Single-payer supporters say this is the first time they've paired their cause with St. Paul's annual Martin Luther King Jr. Day march from Central High School to Concordia University. But the Minnesota Universal Health Care Coalition says the pairing actually makes perfect sense.
The organization's vice chair, Dr. Jim Hart, says King was deeply troubled by health care inequality. To prove that point, single-payer marchers carried banners quoting King that said, "Of all the forms of inequality, injustice in health care is the most shocking and inhumane."
Hart says, like King, single-payer advocates believe that all Americans could and should have health care. But he says the U.S. will never achieve that goal with its current market-oriented system.
"We spend about 20-percent of our health care dollar on insurance functions, both at the insurance companies and at the clinics and hospitals that have to deal with this complicated system. So there would be ways to save but it would take a bolder approach than what we're seeing so far," he said.
Hart says single payer is that bolder approach. Often the mere mention of that model elicits groans from people who see it as leading to the rationing of health care. But fellow marcher Dr. Chris Reif says the definition of single payer is not necessarily what people assume.
"Single payer doesn't mean it always happens the same way," Reif said. "It just means that you try to get the economies of scale and try to get better care. Right now there's a move, like in Utah, to have single application forms for insurance. That's one step toward single payer. There's also a move to have our electronic medical records be the same or talk to each other. That's a move toward single payer."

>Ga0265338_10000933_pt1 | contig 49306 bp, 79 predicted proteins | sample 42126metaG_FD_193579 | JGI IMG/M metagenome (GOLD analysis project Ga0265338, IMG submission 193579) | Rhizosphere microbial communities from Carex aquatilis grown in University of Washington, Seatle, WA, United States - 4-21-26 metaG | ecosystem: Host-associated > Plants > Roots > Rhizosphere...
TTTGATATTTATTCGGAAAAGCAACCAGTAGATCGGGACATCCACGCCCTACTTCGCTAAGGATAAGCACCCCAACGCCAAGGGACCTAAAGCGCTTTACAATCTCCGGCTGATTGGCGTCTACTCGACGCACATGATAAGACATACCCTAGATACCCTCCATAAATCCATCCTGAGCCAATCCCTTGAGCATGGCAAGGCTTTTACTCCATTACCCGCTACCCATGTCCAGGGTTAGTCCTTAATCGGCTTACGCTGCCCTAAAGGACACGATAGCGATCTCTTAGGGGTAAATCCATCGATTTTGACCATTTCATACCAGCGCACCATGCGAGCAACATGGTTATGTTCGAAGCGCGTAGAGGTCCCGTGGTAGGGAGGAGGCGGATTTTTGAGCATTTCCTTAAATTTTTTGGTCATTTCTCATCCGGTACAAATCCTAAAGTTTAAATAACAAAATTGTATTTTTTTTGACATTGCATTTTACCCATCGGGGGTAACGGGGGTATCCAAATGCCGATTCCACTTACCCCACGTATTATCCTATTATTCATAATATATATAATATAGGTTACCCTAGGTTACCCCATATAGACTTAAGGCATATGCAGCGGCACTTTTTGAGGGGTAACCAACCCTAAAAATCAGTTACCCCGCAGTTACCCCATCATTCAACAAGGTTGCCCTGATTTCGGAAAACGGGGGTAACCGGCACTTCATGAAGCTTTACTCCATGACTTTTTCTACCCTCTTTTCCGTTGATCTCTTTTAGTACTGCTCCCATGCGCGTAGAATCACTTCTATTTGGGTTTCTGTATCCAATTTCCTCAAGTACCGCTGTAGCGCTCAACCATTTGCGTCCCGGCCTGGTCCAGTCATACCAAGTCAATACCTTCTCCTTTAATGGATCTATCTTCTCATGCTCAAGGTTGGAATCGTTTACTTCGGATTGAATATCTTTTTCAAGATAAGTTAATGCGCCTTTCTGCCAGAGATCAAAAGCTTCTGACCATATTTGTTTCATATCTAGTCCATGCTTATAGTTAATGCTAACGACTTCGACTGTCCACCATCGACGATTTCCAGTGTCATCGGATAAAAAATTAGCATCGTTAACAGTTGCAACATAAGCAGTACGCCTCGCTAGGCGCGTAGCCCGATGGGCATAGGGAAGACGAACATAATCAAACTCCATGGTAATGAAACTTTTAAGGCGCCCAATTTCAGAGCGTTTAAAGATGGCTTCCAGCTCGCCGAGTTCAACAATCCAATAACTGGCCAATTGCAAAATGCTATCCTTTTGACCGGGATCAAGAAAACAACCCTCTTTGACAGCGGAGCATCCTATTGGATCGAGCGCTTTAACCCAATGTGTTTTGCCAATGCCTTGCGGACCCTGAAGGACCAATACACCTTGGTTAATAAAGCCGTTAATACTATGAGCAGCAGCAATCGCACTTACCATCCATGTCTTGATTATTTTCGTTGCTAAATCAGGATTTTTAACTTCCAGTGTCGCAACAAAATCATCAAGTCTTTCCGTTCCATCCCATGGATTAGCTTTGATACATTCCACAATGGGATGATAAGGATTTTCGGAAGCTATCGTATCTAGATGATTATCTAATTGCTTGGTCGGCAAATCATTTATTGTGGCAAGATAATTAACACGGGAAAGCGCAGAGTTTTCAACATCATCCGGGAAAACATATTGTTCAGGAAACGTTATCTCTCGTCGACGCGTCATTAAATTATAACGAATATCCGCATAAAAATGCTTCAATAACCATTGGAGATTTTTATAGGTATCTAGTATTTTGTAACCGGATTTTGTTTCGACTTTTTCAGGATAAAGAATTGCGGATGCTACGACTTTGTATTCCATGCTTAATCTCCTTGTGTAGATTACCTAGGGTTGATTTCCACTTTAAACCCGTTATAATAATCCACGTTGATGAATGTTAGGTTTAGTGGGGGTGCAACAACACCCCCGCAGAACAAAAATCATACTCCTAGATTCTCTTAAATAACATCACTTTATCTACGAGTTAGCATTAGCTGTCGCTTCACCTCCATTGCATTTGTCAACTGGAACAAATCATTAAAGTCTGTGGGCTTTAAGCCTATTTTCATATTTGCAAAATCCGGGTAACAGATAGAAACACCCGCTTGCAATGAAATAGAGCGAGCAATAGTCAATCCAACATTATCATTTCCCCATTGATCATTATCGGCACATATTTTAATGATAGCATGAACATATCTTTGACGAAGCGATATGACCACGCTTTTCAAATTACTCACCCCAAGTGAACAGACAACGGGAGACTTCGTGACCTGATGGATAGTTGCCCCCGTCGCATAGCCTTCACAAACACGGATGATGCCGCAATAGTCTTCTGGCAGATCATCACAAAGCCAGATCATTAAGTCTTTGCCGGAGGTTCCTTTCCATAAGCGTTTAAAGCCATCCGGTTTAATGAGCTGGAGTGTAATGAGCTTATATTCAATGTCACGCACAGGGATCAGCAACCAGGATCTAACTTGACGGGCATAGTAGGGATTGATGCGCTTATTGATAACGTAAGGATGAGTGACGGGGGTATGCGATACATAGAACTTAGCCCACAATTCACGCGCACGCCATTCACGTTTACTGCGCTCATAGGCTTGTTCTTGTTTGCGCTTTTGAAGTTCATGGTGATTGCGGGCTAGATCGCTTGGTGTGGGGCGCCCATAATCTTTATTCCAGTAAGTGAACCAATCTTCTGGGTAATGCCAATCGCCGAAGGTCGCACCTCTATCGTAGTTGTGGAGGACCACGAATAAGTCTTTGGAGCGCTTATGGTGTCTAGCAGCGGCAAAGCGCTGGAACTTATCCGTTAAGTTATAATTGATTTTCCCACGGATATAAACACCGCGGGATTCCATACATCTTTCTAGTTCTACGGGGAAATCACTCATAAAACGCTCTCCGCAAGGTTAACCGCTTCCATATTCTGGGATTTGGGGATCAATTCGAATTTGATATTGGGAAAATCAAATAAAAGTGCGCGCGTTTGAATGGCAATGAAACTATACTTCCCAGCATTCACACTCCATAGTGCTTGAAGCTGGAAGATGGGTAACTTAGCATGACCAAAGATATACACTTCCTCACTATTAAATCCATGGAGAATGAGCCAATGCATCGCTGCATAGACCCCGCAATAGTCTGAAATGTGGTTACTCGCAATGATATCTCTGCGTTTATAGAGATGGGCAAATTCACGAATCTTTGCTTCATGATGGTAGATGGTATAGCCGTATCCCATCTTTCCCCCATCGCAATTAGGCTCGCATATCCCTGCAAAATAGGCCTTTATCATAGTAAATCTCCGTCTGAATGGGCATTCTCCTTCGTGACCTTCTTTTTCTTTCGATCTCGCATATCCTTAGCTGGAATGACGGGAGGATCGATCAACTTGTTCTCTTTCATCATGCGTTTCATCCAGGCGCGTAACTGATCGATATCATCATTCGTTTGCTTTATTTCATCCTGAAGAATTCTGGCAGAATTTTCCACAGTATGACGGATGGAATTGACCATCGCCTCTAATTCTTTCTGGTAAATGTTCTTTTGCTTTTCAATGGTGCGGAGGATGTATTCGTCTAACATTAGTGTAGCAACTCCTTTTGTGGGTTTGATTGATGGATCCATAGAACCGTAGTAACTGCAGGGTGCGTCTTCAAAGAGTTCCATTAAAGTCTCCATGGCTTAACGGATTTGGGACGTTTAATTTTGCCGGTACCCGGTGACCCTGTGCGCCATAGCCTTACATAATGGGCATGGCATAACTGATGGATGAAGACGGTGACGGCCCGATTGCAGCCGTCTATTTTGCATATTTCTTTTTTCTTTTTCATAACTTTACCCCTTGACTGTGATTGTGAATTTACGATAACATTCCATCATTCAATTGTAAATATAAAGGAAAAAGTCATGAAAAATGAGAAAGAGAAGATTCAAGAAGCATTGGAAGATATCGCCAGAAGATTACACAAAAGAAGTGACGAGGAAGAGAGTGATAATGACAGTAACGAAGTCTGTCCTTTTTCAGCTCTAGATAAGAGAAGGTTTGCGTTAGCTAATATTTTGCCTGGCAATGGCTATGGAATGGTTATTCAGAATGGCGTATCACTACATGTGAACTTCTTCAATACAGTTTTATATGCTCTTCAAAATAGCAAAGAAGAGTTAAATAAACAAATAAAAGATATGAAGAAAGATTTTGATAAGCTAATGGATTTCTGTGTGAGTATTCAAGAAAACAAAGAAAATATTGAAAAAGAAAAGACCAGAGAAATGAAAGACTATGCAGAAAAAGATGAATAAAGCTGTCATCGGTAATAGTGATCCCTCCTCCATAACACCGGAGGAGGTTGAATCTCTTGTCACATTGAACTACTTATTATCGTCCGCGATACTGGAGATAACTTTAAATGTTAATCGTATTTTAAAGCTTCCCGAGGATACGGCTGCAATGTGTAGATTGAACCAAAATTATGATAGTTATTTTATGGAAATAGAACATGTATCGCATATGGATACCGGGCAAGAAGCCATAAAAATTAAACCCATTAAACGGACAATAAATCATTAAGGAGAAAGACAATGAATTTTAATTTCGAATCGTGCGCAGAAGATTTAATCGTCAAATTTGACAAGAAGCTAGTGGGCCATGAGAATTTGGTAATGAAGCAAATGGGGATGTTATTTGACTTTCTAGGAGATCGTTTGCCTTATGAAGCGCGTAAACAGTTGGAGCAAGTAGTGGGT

If those arguments don't win over skeptics, single-payer advocates believe the eroding health insurance market will.
Eric Angell is with the Universal Health Care Action Network, another single payer organization that also marched at the King Day rally. Angel points to a recent vote by thousands of Twin Cities janitors who agreed to walk off the job if they don't get a more affordable health-care package.
"This is not an anomaly," according to Angell. "A lot of other unions have decided to go on strike for the exact same reason: the rising health care costs. Employers are not able to provide health care to their employees the way they once did and the obvious reason is the rising health care costs."
Angell says he's skeptical about lawmakers' willingness to look seriously at a single-payer system. But Dr. Jim Hart says he's impressed by at least one bill at the Capitol this session that would extend health care coverage to all children in Minnesota. Hart says the bill uses a single-payer approach to making health care affordable for kids.
Sen. John Marty, DFL-Roseville, who also participated in the march, says if lawmakers passing the "cover all kids" bill, it would be a huge step. But he says he's already detecting some backtracking among people who originally supported the idea.
"It's certainly a tough fight," Marty said. "We're not used to thinking this way. Much of the rest of the world does think that way but in the U.S. the health care industry is set up in a way that doesn't cover people and I think there's been a lack of vision in the political system." Rep. Keith Ellison campaigned on a single-payer system before getting elected to Congress. He says he still believes in the approach and will push the idea in Washington. But he says Minnesota lawmakers need to do their part too.
"Everybody should do what they can do. We're not putting the brakes on any effort," Ellison said. "If we can get a single-payer program in the state of Minnesota, great. If we can do it at the federal level, great. Ultimately it has to be a nationwide thing. But maybe a step toward that goal is a statewide program."
Ultimately single-payer advocates would like to see the state take over the way health care is financed. They admit there are plenty of obstacles to that goal. But they believe Minnesotans are more receptive to the idea now than they've ever been.